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  1. Having seen a question similar to this on the AIP forums, it was noted by members of the forum that to engage in debate as a council member may be a violation of open meeting legislation as the topics were not posted in advance. I have to premise my statement by saying that I do not have first-hand knowledge of the legislation or your specific situation and am just making a general observation rather than a legal opinion.
  2. Unless there is a rule of your organization to the contrary, RONR states, "The name of the maker of a main motion should be entered in the minutes, but the name of the seconder should not be entered unless ordered by the assembly." (470). I will let the more experienced members of the forum answer what should be done in this specific scenario; although, I believe, as it is not possible to go back in time and this does not seem to fit the characteristics of a scenario (to my knowledge) that would void the motion itself, it therefore should remain in force.
  3. This section leads me to believe that the Chair's appointees do have the right to vote and are members of the Board with all the privileges of any other member. To my knowledge, the mention that they shall, "cast a full vote (as a team when there are co-chairs)..." is incongruent with RONR, as each member has one vote not some sort of team making one member (half a vote each?) in those situations, it is up to the organization to interpret their bylaws.
  4. This answer would be defined in your bylaws; it is unclear whether the three positions you have mentioned are part of the Board of Directors or are just appointees by the president to carry out specific duties. No matter the composition of your Board and who can and cannot vote should be outlined in your bylaws, and without specific text from them, I cannot say if these positions have voting rights or other rights.
  5. I agree with Atul above. I think this situation brings up a bigger conversation of how organizations handle minutes in relation to recordings of meetings. I have found that recordings of proceedings in some organizations cross the line from transparency to tedium when issues arise from reviewing the footage after the meeting and having small (or big) procedural measures repeatedly challenged by members who at times have an axe to grind. I would suggest that if this is something that is a frequent occurrence, the Board of directors should take measures to curb these kinds of unapproved edits and challenges by either adopting a policy or a motion regarding the situation; it is prudent to note that the record of a meeting is the minutes, not a recording.
  6. I did not think of this when reviewing the original post; after re-reading it, I am inclined to agree with you, Mr. Martin. My answer was based on the assumption that it was a typographical error in the minutes, which in this instance, I now believe, is not the case. Thank you for your insight; I always enjoy learning something new!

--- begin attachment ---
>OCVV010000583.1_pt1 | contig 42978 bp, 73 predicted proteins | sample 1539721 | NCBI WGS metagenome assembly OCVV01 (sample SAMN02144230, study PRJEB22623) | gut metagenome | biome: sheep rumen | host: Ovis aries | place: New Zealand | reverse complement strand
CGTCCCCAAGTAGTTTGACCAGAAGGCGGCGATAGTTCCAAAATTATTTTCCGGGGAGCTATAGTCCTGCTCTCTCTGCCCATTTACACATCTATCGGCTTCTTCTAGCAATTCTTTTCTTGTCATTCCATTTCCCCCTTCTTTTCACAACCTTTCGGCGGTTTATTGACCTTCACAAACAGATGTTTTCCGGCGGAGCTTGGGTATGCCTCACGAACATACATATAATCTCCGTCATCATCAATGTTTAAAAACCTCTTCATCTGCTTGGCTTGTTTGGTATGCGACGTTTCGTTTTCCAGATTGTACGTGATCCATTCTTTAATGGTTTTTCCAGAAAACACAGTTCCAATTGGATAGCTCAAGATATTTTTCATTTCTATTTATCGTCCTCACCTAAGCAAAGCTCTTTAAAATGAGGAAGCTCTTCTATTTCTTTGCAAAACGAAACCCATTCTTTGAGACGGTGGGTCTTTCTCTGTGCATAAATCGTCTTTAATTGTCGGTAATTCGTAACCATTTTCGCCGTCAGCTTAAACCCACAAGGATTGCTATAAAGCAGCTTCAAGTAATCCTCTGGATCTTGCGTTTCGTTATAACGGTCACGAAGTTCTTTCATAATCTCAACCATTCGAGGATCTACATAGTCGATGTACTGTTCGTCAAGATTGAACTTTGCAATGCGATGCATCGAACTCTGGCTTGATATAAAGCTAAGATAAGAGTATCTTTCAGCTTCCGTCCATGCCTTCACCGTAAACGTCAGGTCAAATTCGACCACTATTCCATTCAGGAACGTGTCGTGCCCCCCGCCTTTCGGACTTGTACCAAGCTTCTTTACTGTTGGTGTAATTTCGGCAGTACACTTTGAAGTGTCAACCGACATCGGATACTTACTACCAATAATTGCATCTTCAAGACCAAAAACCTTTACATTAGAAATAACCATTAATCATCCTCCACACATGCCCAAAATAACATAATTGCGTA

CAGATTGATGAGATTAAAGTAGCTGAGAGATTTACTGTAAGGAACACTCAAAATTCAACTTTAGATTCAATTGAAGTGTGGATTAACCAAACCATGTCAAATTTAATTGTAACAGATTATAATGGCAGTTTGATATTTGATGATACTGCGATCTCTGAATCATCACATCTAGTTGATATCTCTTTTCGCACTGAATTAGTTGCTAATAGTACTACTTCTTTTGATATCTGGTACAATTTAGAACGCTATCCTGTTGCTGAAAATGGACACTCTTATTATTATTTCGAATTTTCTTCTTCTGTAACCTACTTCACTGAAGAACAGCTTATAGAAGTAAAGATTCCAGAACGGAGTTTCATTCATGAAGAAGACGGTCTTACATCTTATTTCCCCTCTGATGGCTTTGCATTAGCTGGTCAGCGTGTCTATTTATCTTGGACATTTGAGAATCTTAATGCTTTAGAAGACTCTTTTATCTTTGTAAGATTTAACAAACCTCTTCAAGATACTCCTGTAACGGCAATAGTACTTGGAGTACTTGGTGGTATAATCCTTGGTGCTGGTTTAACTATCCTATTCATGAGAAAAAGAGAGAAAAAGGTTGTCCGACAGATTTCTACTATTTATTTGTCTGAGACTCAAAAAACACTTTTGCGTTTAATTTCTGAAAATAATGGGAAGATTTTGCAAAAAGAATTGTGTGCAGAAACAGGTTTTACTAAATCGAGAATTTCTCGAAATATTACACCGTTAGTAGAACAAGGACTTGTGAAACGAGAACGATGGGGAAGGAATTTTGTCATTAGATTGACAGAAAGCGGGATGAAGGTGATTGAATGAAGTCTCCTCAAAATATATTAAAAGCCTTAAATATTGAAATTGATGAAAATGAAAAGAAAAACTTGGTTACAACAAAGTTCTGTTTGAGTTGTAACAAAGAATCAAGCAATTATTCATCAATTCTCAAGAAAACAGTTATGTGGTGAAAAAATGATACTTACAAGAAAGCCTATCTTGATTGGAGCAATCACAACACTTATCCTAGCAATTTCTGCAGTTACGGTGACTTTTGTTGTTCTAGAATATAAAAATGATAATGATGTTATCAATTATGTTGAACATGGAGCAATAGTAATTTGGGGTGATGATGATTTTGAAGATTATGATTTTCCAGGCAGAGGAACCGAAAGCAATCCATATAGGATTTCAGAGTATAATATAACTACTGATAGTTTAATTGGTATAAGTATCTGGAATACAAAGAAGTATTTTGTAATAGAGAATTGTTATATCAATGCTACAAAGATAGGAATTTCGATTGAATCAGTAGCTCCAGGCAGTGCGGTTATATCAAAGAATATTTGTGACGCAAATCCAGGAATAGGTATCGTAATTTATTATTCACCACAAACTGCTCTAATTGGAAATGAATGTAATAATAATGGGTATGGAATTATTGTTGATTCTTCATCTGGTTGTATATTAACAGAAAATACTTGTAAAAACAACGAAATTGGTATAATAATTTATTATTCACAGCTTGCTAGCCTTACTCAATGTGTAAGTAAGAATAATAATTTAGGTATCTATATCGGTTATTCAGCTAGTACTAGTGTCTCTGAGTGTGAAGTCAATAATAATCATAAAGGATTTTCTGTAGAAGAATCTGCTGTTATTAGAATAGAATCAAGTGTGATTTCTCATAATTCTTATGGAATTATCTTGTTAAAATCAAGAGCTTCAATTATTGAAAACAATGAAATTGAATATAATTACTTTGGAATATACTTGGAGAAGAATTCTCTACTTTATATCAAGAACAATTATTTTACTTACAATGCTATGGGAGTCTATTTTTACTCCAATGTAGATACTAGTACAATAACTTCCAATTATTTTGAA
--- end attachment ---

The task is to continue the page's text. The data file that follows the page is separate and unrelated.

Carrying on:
7. An essential factor, in this case, is whether the assembly has already approved the minutes of the meeting with the incorrect vote record. If the assembly has already approved these minutes (from the sounds of it this is not the case), you will make use of the motion to Amend Something Previously Adopted; please refer to page 305 of RONR. The motion to Amend Something Previously Adopted, requires a 2/3 vote, or a majority vote with notice, or the vote of a majority of the entire membership, or unanimous consent. In the case that the assembly has not yet approved the minutes (which seems to be the case) when the minutes are to be read (or after reading), the chair should then ask if there are corrections to the minutes. If there are any (which in this case there seems to be) they can be made at that time; they are usually handled by unanimous consent; if for some reason, the assembly denies unanimous consent, it is dealt with through a subsidiary motion to Amend. In this case, I would refer you to pages 354, 355, 473, and 474 of RONR, which all outline the minutes and how they are read and approved. Also, it is important to note that this only applies to meetings where, the next regular meeting will be held within a quarterly time interval, when the session does not last longer than one day, and when there will be no change or replacement of a portion of the membership before the next session. If none of these are the case, refer to pages 474 and 475 of RONR for the procedure of approving the minutes.
  8. What you have deciphered so far is correct, a parliamentarian who is a member of the assembly which they are advising has a duty to maintain a position of impartiality, which includes not making motions, participating in debate, or voting (except voting on votes by ballot). Parliamentarians cannot temporarily leave their post to debate or make motions as a presiding officer may from time to time, nor can they vote when their vote will make a difference. The reference in RONR, where you will find all of this information, is page 467, which outlines a member acting as the assembly's parliamentarian; for more information about the office of the parliamentarian, consult pages 465-467.
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